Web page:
Former Judge Roy L. Pearson will not get a new trial over the valuable pants that went missing.
The D.C. Court of Appeals on Thursday rejected his request to overturn a ruling that denied him damages.
Judge Pearson had argued that the sign in Custom Cleaners, “Satisfaction Guaranteed” meant just that to the tune of $54 million.
Finally, three appellate judges agreed that Pearson’s argument defied logic.
He has one more bite of the apple- Pearson can ask the entire nine-judge court to review the case. He even has the option to try and bring it to the U.S. Supreme Court.
First he lost his pants, then his frivolous lawsuit. Last November, the Administrative Court Judge Roy L. Pearson Jr. lost his job. Pearson was booted this week from his $100,000 job and asked to clear out of his office by the end of business.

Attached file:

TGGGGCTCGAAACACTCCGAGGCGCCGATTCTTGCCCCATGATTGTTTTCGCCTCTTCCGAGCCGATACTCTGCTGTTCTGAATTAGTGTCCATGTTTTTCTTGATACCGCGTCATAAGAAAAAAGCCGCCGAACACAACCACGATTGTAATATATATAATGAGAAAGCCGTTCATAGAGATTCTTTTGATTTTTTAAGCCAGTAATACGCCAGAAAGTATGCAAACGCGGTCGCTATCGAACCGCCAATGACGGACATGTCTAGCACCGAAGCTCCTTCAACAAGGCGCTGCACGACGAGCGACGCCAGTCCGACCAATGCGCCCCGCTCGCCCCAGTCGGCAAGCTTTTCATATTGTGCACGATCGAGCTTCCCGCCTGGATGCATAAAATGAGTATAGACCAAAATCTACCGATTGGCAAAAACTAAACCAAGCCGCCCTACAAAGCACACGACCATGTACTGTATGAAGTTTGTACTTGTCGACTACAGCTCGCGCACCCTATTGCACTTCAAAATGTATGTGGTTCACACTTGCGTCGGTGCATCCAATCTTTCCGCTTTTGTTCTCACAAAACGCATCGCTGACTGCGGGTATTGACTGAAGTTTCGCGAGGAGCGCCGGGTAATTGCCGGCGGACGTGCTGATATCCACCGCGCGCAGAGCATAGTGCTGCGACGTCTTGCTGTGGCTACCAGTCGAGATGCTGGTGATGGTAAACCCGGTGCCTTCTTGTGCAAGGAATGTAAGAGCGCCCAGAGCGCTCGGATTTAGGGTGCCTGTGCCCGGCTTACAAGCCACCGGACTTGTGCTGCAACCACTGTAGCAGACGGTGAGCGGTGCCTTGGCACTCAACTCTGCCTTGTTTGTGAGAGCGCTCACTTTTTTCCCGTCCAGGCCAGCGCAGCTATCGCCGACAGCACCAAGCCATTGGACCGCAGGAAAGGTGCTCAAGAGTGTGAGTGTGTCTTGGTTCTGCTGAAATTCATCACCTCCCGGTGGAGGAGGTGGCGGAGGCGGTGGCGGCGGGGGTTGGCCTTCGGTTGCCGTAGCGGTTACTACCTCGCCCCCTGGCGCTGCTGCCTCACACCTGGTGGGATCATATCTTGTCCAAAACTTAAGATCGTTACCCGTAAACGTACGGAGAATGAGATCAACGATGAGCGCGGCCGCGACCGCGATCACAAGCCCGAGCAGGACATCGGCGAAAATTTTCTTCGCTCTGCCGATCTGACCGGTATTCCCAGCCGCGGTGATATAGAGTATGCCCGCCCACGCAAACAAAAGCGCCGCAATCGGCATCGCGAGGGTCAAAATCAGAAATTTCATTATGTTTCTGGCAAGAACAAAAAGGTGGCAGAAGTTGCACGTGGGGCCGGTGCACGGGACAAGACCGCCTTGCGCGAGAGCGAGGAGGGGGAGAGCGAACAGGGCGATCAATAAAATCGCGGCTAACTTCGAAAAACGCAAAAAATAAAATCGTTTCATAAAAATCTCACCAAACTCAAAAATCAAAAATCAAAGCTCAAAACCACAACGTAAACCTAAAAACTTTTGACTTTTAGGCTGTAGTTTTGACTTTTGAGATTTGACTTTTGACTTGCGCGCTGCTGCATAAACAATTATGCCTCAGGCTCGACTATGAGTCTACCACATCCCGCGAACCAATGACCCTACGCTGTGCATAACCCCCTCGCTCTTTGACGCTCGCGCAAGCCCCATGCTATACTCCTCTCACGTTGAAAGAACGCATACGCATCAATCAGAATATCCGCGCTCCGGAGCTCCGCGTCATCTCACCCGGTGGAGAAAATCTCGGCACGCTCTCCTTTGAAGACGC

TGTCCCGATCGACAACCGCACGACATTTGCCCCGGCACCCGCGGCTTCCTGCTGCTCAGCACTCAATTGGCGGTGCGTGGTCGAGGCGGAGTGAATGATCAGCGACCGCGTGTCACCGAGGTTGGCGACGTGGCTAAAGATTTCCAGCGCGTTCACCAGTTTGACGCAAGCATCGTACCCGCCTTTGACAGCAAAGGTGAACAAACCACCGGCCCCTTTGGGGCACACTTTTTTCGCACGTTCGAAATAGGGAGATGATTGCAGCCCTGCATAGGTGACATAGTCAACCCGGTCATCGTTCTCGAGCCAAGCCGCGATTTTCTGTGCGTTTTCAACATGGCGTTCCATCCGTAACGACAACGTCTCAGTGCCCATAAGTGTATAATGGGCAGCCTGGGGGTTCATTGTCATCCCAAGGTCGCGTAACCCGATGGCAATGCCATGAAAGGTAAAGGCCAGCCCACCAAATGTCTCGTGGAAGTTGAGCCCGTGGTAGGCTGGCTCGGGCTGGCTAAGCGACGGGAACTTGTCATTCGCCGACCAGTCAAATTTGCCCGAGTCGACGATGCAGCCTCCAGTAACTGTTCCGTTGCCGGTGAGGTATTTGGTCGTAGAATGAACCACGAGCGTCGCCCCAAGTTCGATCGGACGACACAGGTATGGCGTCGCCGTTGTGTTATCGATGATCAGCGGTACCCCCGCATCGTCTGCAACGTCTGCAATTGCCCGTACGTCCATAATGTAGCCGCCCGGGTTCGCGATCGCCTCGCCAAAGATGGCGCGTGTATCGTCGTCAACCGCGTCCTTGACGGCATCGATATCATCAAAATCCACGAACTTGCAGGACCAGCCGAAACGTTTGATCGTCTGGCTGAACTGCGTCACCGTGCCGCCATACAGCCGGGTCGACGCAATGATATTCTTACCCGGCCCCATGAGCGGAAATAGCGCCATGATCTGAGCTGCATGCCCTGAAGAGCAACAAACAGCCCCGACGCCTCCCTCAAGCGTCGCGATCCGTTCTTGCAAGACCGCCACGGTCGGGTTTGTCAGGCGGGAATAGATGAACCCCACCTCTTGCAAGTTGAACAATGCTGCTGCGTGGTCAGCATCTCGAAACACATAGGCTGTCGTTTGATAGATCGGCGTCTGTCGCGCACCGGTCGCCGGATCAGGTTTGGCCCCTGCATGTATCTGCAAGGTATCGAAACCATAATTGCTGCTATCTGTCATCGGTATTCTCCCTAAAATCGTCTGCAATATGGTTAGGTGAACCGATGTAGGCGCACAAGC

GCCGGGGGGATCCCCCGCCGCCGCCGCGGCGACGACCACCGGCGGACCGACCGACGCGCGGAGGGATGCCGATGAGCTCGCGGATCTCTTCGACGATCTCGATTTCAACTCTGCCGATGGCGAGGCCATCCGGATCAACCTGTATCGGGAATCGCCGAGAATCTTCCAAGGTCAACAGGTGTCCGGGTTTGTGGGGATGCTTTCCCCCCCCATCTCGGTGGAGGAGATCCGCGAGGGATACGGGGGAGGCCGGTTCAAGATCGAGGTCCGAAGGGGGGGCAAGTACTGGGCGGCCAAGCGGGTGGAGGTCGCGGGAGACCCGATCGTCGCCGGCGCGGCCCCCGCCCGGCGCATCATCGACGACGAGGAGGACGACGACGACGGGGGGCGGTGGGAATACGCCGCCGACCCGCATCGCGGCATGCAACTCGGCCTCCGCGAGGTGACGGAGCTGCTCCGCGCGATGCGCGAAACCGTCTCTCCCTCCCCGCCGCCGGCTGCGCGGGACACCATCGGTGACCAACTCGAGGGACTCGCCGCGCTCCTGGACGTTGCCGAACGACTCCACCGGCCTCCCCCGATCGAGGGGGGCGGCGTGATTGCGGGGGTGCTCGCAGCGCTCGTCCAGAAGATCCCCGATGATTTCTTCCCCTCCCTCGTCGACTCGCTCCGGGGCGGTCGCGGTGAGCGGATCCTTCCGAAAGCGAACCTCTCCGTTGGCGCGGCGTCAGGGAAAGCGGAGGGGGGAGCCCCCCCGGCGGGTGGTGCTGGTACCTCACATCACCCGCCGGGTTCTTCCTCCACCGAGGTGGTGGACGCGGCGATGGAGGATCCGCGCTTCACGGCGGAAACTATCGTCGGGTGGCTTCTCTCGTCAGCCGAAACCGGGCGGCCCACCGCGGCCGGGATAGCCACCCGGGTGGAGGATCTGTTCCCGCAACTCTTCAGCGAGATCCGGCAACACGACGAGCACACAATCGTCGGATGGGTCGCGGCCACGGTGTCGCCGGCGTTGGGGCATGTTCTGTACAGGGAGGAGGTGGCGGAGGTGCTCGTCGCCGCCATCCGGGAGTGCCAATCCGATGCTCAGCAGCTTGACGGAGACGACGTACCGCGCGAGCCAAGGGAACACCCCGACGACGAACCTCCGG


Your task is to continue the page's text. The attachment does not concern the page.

Judge Pearson was under consideration for a longer 10-year term, but a judicial committee voted against him. The reason? Judge Pearson did not demonstrate “appropriate judgment and judicial temperament,” according to a source who spoke to the Washington Post.
The Judge Roy L. Pearson story and the $54 plus million lawsuit is the subject of the InjuryBoard.com video available on this website, Fancy Pants-The Myth of the Frivolous Lawsuit.
The video, produced by Injuryboard.com, reports that this case was one of the few examples of an actual "frivolous lawsuit," that is an abuse of the court system. The term is a favorite charge of the tort reform movement, headed by the U.S. Chamber of Commerce and joined by industries with the most to lose from litigation over their products such as chemicals, tobacco, defective drugs, and the auto and insurance industries. #